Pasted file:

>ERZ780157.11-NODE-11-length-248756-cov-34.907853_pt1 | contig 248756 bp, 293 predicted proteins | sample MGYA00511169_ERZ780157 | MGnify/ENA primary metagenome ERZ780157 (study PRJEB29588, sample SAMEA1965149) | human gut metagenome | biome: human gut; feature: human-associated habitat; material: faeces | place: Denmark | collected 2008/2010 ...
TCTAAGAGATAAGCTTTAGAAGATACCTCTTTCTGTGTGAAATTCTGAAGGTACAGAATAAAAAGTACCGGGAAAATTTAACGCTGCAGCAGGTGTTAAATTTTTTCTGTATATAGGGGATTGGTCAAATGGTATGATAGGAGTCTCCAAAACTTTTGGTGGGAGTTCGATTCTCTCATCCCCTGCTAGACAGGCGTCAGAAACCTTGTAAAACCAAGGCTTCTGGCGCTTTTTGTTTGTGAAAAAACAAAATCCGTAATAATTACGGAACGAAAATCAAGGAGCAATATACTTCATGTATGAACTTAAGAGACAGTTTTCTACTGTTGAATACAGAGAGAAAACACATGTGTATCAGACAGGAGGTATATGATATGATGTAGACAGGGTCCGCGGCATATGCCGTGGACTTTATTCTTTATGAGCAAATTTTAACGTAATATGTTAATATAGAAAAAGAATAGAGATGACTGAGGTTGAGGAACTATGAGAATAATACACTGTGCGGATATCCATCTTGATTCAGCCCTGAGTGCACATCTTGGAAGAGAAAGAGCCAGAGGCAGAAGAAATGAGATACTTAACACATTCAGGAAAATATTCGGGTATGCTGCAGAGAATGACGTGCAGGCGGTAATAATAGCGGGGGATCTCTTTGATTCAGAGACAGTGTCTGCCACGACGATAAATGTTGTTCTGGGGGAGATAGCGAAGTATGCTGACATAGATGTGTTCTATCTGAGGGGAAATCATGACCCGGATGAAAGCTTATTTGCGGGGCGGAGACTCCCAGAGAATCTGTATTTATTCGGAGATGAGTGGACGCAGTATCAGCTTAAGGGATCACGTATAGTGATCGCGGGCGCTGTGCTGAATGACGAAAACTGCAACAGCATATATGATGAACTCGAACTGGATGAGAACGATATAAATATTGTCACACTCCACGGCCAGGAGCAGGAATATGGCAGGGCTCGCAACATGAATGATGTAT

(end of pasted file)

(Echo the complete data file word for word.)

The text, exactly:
>ERZ780157.11-NODE-11-length-248756-cov-34.907853_pt1 | contig 248756 bp, 293 predicted proteins | sample MGYA00511169_ERZ780157 | MGnify/ENA primary metagenome ERZ780157 (study PRJEB29588, sample SAMEA1965149) | human gut metagenome | biome: human gut; feature: human-associated habitat; material: faeces | place: Denmark | collected 2008/2010 ...
TCTAAGAGATAAGCTTTAGAAGATACCTCTTTCTGTGTGAAATTCTGAAGGTACAGAATAAAAAGTACCGGGAAAATTTAACGCTGCAGCAGGTGTTAAATTTTTTCTGTATATAGGGGATTGGTCAAATGGTATGATAGGAGTCTCCAAAACTTTTGGTGGGAGTTCGATTCTCTCATCCCCTGCTAGACAGGCGTCAGAAACCTTGTAAAACCAAGGCTTCTGGCGCTTTTTGTTTGTGAAAAAACAAAATCCGTAATAATTACGGAACGAAAATCAAGGAGCAATATACTTCATGTATGAACTTAAGAGACAGTTTTCTACTGTTGAATACAGAGAGAAAACACATGTGTATCAGACAGGAGGTATATGATATGATGTAGACAGGGTCCGCGGCATATGCCGTGGACTTTATTCTTTATGAGCAAATTTTAACGTAATATGTTAATATAGAAAAAGAATAGAGATGACTGAGGTTGAGGAACTATGAGAATAATACACTGTGCGGATATCCATCTTGATTCAGCCCTGAGTGCACATCTTGGAAGAGAAAGAGCCAGAGGCAGAAGAAATGAGATACTTAACACATTCAGGAAAATATTCGGGTATGCTGCAGAGAATGACGTGCAGGCGGTAATAATAGCGGGGGATCTCTTTGATTCAGAGACAGTGTCTGCCACGACGATAAATGTTGTTCTGGGGGAGATAGCGAAGTATGCTGACATAGATGTGTTCTATCTGAGGGGAAATCATGACCCGGATGAAAGCTTATTTGCGGGGCGGAGACTCCCAGAGAATCTGTATTTATTCGGAGATGAGTGGACGCAGTATCAGCTTAAGGGATCACGTATAGTGATCGCGGGCGCTGTGCTGAATGACGAAAACTGCAACAGCATATATGATGAACTCGAACTGGATGAGAACGATATAAATATTGTCACACTCCACGGCCAGGAGCAGGAATATGGCAGGGCTCGCAACATGAATGATGTAT